A detailed study on the magnitude, reasons and impact of gender bias on labour market, the report bursts the myth surrounding urban working women. As per the report the workforce participation of rural women is far higher than urban women. While only 20% of the women from urban areas entered the work, women constituted 30% of the workers in rural areas.
According to the report the onus for transformation rests as much on society as it does on policy measures. It attributed the under representation to socially induced stereotypical choice of higher education. More than 61% of women choose non professional courses reducing their chance to get gainful employment opportunities. From a sectoral perspective, though women participation is far from desired, with a representation of 6% and 5% at senior management roles BFSI and Software have a better career funnel for women. Meanwhile, Manufacturing & Engineering and Auto were the least receptive sectors.
Further from organisational initiatives perspective, according to the report there is a glaring mismatch between the programmes corporate are proposing and what the women employees are looking forward for. While organisations perceived initiatives like flexi time, leadership training, sexual harassment policies etc to be a game changer, majority of women employee felt these policies required greater boost. For flexitime employees felt it needs to be increased from the current 27% to 47%. The study also pressed on the need for wage parity to make corporate India more conducive for women workforce.
KEY FINDINGS OF THE STUDY
India could add between 16% and 60% to its national income if women joined the labour force in proportionate measure. Achieving this requires India to recast its outdated societal outlook substantially.
A transformational change in societal attitudes and beliefs is the need of the hour, to enable women with Education and Employment opportunities on par with men. The onus for such change rests as much on society as it does on policy measures.
Women are severely underrepresented in most well-paying sectors and, at the same time, they are disproportionately well-represented in subsistence-income occupations such as care and agriculture.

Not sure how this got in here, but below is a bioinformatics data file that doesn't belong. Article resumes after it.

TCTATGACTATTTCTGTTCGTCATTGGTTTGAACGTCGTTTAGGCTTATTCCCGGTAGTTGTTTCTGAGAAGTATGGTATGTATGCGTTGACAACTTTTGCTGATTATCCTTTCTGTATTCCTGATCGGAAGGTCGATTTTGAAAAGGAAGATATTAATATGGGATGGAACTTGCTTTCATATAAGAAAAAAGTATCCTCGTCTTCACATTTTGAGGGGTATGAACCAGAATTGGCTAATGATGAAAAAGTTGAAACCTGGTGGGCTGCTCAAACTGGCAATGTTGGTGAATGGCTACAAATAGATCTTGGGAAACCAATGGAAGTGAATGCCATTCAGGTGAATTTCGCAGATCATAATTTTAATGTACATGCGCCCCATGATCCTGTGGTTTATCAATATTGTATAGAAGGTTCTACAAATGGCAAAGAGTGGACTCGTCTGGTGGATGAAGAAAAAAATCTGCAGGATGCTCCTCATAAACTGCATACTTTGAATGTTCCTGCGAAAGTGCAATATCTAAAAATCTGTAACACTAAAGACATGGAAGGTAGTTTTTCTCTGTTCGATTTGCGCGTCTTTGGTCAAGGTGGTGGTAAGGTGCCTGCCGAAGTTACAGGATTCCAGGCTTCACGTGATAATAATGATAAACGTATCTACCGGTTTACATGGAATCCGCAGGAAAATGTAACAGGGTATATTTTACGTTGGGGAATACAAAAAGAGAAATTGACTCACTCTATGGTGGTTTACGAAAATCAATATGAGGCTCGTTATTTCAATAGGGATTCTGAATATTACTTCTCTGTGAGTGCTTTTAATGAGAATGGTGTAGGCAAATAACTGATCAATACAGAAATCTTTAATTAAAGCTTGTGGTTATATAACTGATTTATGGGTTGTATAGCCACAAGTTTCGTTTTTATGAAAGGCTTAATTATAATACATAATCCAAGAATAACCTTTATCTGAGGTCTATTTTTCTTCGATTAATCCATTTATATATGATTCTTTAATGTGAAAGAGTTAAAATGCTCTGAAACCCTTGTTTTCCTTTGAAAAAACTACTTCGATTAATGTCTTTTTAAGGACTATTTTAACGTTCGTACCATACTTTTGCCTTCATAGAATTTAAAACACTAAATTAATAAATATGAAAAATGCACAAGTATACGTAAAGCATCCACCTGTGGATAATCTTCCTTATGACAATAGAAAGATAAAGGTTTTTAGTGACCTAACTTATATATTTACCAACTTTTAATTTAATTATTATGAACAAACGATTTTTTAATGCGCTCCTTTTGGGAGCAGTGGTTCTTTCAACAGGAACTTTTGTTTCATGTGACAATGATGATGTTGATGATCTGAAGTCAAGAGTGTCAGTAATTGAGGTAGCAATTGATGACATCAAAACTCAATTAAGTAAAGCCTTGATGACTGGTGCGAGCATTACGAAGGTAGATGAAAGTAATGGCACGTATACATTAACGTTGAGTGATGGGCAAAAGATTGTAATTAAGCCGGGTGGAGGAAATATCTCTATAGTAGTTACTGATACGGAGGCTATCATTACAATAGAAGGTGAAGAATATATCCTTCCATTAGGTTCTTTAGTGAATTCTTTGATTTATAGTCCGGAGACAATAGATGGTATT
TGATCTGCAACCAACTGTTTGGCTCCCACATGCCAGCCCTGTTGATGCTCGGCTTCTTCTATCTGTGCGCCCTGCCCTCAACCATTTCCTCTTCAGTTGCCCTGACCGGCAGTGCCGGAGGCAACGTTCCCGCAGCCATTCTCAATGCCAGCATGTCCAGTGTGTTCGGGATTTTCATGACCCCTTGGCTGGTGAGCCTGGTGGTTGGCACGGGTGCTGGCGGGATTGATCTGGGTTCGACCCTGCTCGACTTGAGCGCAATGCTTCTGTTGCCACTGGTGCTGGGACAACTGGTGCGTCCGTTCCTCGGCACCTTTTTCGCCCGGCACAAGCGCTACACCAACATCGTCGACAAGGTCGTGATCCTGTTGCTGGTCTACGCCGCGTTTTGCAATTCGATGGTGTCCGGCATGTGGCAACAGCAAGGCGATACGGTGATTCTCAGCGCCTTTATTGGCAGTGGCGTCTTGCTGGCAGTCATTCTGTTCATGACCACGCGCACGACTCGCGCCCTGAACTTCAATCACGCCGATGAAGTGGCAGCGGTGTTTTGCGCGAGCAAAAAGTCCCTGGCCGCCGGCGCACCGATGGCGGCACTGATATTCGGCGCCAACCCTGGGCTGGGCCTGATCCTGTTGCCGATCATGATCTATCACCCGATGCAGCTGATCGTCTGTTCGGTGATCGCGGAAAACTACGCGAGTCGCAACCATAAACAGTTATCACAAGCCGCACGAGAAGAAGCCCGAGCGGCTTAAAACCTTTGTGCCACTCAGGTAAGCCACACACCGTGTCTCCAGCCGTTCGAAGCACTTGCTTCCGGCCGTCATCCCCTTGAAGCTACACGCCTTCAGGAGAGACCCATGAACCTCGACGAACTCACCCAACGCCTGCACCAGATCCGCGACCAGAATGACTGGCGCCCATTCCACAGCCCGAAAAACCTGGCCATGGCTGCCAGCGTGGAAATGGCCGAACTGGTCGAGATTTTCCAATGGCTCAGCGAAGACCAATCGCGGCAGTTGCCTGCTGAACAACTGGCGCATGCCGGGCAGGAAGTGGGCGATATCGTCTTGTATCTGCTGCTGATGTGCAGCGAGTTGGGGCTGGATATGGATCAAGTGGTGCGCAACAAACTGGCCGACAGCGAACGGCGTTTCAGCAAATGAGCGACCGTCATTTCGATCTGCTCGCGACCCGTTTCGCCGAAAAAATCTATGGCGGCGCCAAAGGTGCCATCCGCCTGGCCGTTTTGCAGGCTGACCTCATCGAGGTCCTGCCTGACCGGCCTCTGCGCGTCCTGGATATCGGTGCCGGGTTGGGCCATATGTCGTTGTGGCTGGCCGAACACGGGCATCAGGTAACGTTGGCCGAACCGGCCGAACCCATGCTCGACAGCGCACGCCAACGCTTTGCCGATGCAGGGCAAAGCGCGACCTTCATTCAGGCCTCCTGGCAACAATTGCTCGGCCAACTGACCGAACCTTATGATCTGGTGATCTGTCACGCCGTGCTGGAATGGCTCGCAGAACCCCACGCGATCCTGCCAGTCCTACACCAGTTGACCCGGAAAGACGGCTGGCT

A transformational shift in the number of women at work could bring about long-desired outcomes of better parity with men across opportunity, role and rewards, autonomy and a strong voice in decision making and, finally, equitable sharing in household responsibilities.
The number of women in the labour force is substantially lower than the number of men, across sectors. The predominant theme is their overwhelming population of sectors that require process-orientation rather than engineering effort.
The labour force participation rate is significantly skewed towards rural women, so much so that the urban, well-qualified, working woman is more of a stereotype than a reality. Most urban, educated, women willy-nilly desist from joining in the labour force because of patriarchal taboos.
The workplace bias against women is multidimensional – it creates effective resistance against women’s advancement in their career through stereotypical roles, inequitable wages, structural constrictions to progression and leadership.
The root cause of bias against women arises from the labour market being largely male-dominated and having nurtured a masculine characteristic in its DNA. We deconstruct this root cause as a framework of Privilege, Practices, Peers and Pathways women are up in arms against.
Survey findings indicate that there is significant divergence between employee expectations and organizational policies related to gender equality. Organizations are perceived by employees to be fulfilling compliance requirements more than actually effectively addressing inequality.
In conclusion we propose a comprehensive, three-layered, approach that includes a foundational layer of parity and advocacy, a mid-tier of effective performance review and leadership pipeline capabilities, followed with adequately funded policy implementation.
Commenting on the findings Ms. Rituparna Chakraborty, Senior Vice President, TeamLease Services Ltd, said, “Globally, employers are taking quick strides towards diversifying their workforce. We are confident these initiatives will seep into India also where diversity initiatives could potentially have the biggest impact and as recent studies suggest to the economic performance of a country.”
“Rather than victimhood or entitlement, we women must foster amongst ourselves a sense of equality.” added Ms. Rituparna
A detailed drill down, according to report ushering gender equality into the workplace needs a comprehensive approach. It will call for strong policy interventions like simplification of labour laws, easier access to funds, emphasis on distance or online education like MOOCs which offer specific occupational opportunities, dedicated matching infrastructure with job fairs, employment exchanges, matching apps, urbanisation, effective security measures both at workplace & transit, focused up skilling programmes and women friendly hygiene amenities.
An in-depth analysis the Gender Diversity Study tries to draw attention to the root causes of gender discrimination and provides suggestions for course correction. Administered on women respondents from organizations across India, it presents employment trends at entry, mid and senior levels. A comprehensive report it looks forward to stir an appropriate public discourse on transformational change – in society as well as in the workplace leading to equal opportunity in education, employment, career advancements and leadership.